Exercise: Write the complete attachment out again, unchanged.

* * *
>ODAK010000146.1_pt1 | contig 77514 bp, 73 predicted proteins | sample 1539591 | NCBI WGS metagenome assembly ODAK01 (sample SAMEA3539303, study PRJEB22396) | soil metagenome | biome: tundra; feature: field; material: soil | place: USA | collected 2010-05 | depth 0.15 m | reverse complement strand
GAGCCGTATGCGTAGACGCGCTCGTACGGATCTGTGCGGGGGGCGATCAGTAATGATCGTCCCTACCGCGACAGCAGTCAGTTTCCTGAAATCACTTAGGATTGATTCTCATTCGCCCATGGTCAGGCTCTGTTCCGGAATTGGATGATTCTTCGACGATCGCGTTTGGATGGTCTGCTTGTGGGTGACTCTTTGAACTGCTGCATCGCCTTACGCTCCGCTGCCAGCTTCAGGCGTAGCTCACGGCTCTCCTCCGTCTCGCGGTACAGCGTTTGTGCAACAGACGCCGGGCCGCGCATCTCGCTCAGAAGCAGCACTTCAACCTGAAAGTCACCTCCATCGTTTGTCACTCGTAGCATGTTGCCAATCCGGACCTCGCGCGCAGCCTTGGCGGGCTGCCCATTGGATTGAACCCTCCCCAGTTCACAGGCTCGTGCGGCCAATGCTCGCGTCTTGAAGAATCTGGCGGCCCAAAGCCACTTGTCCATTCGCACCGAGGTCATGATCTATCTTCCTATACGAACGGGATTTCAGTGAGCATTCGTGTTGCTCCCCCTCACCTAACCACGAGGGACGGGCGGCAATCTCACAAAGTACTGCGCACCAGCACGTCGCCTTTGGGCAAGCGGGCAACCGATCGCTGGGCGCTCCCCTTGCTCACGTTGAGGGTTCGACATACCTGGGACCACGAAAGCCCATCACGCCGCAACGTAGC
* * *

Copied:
>ODAK010000146.1_pt1 | contig 77514 bp, 73 predicted proteins | sample 1539591 | NCBI WGS metagenome assembly ODAK01 (sample SAMEA3539303, study PRJEB22396) | soil metagenome | biome: tundra; feature: field; material: soil | place: USA | collected 2010-05 | depth 0.15 m | reverse complement strand
GAGCCGTATGCGTAGACGCGCTCGTACGGATCTGTGCGGGGGGCGATCAGTAATGATCGTCCCTACCGCGACAGCAGTCAGTTTCCTGAAATCACTTAGGATTGATTCTCATTCGCCCATGGTCAGGCTCTGTTCCGGAATTGGATGATTCTTCGACGATCGCGTTTGGATGGTCTGCTTGTGGGTGACTCTTTGAACTGCTGCATCGCCTTACGCTCCGCTGCCAGCTTCAGGCGTAGCTCACGGCTCTCCTCCGTCTCGCGGTACAGCGTTTGTGCAACAGACGCCGGGCCGCGCATCTCGCTCAGAAGCAGCACTTCAACCTGAAAGTCACCTCCATCGTTTGTCACTCGTAGCATGTTGCCAATCCGGACCTCGCGCGCAGCCTTGGCGGGCTGCCCATTGGATTGAACCCTCCCCAGTTCACAGGCTCGTGCGGCCAATGCTCGCGTCTTGAAGAATCTGGCGGCCCAAAGCCACTTGTCCATTCGCACCGAGGTCATGATCTATCTTCCTATACGAACGGGATTTCAGTGAGCATTCGTGTTGCTCCCCCTCACCTAACCACGAGGGACGGGCGGCAATCTCACAAAGTACTGCGCACCAGCACGTCGCCTTTGGGCAAGCGGGCAACCGATCGCTGGGCGCTCCCCTTGCTCACGTTGAGGGTTCGACATACCTGGGACCACGAAAGCCCATCACGCCGCAACGTAGC